The Committee Chairman, Robert Jackson of Washington Heights, gaveled in at 1:00 p.m. DOE officials, led by Deputy Chancellor, Chris Cerf, were on the hot seat for the next three hours. I presented for the NY Charter Schools Association around 6:00 p.m. along with James Merriman, CEO of the NYC Charter School Center. By 9:30 p.m., it was done (and I was already on a northbound Amtrak train back to Albany).
My rundown on the players in this drama, though hardly exhaustive, follows:
Committee Chairman, Robert Jackson: Impressive all day as he maintained order, discouraged clapping and any other inappropriate behavior. He held the Department's feet to the fire, and gave everyone a chance to present. Jackson has never been a charter school enthusiast, but appears to keep an open mind and also seems to be acknowledging that they are more and more popular, especially in his upper Manhattan council district. He was clearly bothered by recent parent meetings involving the closure of P.S. 194 in Harlem and the division between district and charter parents that was on display at this meeting, events which were the backdrop to the hearing itself. Mr. Jackson also attended the ribbon-cutting on the Democracy Prep Charter School building last September in Harlem. That's progress.
Eva Moskowitz: A tiger. She is afraid of no one, and minced no words. She is a former City Councilwoman, who chaired the Education Committee, and is now head of the Success Charter Network that operates four charter schools in Harlem. In her presentation to the Committee, she extolled competition in public education, called for closing bad schools (which the Committee resisted) and put the tension and acrimony right where it belongs: on the "union-political-educational complex" that fights competition in public education, even if it means having bad schools doing harm to students indefinitely waiting for the "fix." This take-0ff on President Eisenhower's "military-industrial complex" was apt.
Councilwoman Helen Foster: This Bronx Councilwoman displayed a attitude toward the four "white" all-male DOE senior staff presenting to the Committee, and that she was at least hoping for a "token" to be part of the DOE presentation. Besides insulting fellow African-Americans, Ms. Foster no doubt forgot that at least two prior directors of the DOE's charter school office were accomplished African-American females who went onto better positions, rather than remain with the Department.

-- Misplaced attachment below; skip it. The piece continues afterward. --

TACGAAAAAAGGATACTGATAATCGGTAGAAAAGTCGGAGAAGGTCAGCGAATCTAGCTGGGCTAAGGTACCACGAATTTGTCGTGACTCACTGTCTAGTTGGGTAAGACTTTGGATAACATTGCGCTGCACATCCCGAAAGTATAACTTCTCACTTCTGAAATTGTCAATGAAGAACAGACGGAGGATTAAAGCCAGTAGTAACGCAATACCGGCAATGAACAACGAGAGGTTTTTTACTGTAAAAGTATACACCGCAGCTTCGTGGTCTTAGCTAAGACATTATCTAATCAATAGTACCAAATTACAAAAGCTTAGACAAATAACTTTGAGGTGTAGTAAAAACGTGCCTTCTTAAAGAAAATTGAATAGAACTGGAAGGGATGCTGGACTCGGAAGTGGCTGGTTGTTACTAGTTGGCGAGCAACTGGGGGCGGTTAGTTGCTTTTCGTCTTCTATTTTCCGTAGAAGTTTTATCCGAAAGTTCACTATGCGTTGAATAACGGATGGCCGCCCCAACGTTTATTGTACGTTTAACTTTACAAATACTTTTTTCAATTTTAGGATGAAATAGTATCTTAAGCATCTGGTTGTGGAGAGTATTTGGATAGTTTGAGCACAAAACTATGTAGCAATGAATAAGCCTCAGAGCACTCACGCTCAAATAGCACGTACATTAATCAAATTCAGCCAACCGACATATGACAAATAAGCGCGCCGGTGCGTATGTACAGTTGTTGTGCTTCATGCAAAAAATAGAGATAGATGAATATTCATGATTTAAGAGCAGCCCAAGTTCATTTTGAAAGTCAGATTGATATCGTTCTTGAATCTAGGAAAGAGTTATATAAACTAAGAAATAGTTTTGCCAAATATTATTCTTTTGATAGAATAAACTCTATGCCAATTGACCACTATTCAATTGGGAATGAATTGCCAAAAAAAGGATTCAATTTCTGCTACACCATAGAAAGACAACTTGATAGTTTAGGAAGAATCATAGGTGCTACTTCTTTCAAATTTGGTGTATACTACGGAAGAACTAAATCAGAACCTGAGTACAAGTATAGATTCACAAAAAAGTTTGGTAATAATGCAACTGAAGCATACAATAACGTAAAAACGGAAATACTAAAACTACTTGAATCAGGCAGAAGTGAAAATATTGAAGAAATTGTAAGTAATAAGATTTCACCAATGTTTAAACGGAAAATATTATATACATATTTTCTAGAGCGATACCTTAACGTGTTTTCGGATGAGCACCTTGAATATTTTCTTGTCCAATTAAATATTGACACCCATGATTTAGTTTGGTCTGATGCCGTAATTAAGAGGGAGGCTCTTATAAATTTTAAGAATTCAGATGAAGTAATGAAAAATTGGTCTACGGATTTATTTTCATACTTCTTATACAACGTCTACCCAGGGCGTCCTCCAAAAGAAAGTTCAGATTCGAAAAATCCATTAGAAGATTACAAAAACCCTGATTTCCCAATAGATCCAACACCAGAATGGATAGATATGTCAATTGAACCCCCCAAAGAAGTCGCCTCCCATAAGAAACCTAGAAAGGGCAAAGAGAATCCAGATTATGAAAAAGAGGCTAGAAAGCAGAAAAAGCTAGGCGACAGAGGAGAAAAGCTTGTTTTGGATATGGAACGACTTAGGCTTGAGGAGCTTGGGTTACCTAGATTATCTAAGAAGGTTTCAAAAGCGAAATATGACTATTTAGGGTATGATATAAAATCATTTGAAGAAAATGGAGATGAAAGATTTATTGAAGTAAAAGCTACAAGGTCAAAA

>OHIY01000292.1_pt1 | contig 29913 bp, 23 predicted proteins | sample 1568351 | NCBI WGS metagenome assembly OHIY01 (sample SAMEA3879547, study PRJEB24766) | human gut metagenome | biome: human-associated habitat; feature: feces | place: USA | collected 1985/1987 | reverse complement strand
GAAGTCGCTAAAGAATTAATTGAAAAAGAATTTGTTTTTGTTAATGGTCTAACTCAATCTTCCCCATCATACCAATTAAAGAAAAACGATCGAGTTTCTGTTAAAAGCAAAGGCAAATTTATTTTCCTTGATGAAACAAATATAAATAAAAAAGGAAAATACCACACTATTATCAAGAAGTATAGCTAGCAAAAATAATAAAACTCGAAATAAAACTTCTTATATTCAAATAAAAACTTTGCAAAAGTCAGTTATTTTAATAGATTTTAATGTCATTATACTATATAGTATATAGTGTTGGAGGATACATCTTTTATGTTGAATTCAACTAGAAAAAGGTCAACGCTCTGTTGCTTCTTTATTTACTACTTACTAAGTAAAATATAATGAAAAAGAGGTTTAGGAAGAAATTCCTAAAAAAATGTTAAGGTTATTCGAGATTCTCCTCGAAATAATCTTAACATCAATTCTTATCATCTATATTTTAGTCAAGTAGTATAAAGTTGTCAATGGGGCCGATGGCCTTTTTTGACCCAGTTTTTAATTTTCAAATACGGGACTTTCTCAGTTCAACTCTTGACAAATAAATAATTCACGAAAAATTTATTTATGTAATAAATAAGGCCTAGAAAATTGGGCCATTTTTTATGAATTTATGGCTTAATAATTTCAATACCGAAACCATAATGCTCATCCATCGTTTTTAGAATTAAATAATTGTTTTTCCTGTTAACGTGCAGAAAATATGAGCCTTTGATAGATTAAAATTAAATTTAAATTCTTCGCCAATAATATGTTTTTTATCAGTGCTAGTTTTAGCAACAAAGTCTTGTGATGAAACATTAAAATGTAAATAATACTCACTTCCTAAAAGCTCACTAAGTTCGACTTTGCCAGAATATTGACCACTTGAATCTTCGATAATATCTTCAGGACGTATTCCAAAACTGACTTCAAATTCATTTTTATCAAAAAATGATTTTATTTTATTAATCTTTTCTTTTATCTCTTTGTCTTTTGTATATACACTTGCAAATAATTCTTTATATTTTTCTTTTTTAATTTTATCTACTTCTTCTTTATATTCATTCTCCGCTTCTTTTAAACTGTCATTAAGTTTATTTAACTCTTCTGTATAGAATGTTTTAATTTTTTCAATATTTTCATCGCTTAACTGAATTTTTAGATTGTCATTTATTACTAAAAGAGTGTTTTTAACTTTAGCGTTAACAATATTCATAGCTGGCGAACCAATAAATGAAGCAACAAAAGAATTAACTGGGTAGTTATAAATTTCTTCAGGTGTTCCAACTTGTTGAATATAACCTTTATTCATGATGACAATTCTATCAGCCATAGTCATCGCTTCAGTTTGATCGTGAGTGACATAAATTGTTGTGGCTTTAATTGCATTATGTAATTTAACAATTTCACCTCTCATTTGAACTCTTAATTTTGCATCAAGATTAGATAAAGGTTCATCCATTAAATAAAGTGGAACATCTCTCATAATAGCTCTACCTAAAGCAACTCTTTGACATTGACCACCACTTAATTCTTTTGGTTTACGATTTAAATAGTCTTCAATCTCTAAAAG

Elizabeth Green: The crack reporter for the Gotham Schools website, she reported that the United Federation of Teachers was feeding questions to Council members during the Q & A with the City DOE. Ms. Green has provided a revealing anecdote of the bigger picture: that the UFT calls the shots with most City elected officials. This is especially pathetic in that City Council members aren't stupid, and don't need anyone feeding them questions to ask. Her story also revealed more evidence that makes a mockery of UFT's public mask of supporting charters.
Leo Casey: UFT's Vice President (one of them, anyway) invoked the late Albert Shanker, former UFT and AFT president, a great patriot who was one of the original founders of the charter school idea, i.e., deregulation in exchange for accountability. This claim to charter fame is typically used by unions to imply some moral authority for the present-day UFT to rail against anything about charters it doesn't like. For example, Casey hates that fact that charter management organizations, which he mistakenly called charter "maintenance" organizations, are opening concentrations of schools in the south Bronx, Harlem and Central Brooklyn. To which I say, good for the students in those needy areas. It's odd and unfortunate that Casey and many others resent "outsiders" (which are a very small number, anyway) coming to the City to operate great schools, which better serves students, brings more private dollars to public education, and provides more jobs for City residents. The City and State of New York need more people like that, not fewer.
Nicholas Tishuk: The Director of Programs and Accountability at Renaissance Charter School, is a passionate believer in education, district or charter, and works at one of the City's very best schools, located in Jackson Heights. He was concise and focused to the Committee late yesterday, and spoke specifically to the state legislature's funding cut to his school of more than $500,000. He also opposed the City Council's resolution 1889 calling on the state legislature to make siting charter schools even more difficult. Renaissance is on the Gotham Schools blog today feeling betrayed by the unions over their role in the legislature's gutting of charter funding for next year. No doubt this view is widespread, if unspoken by others.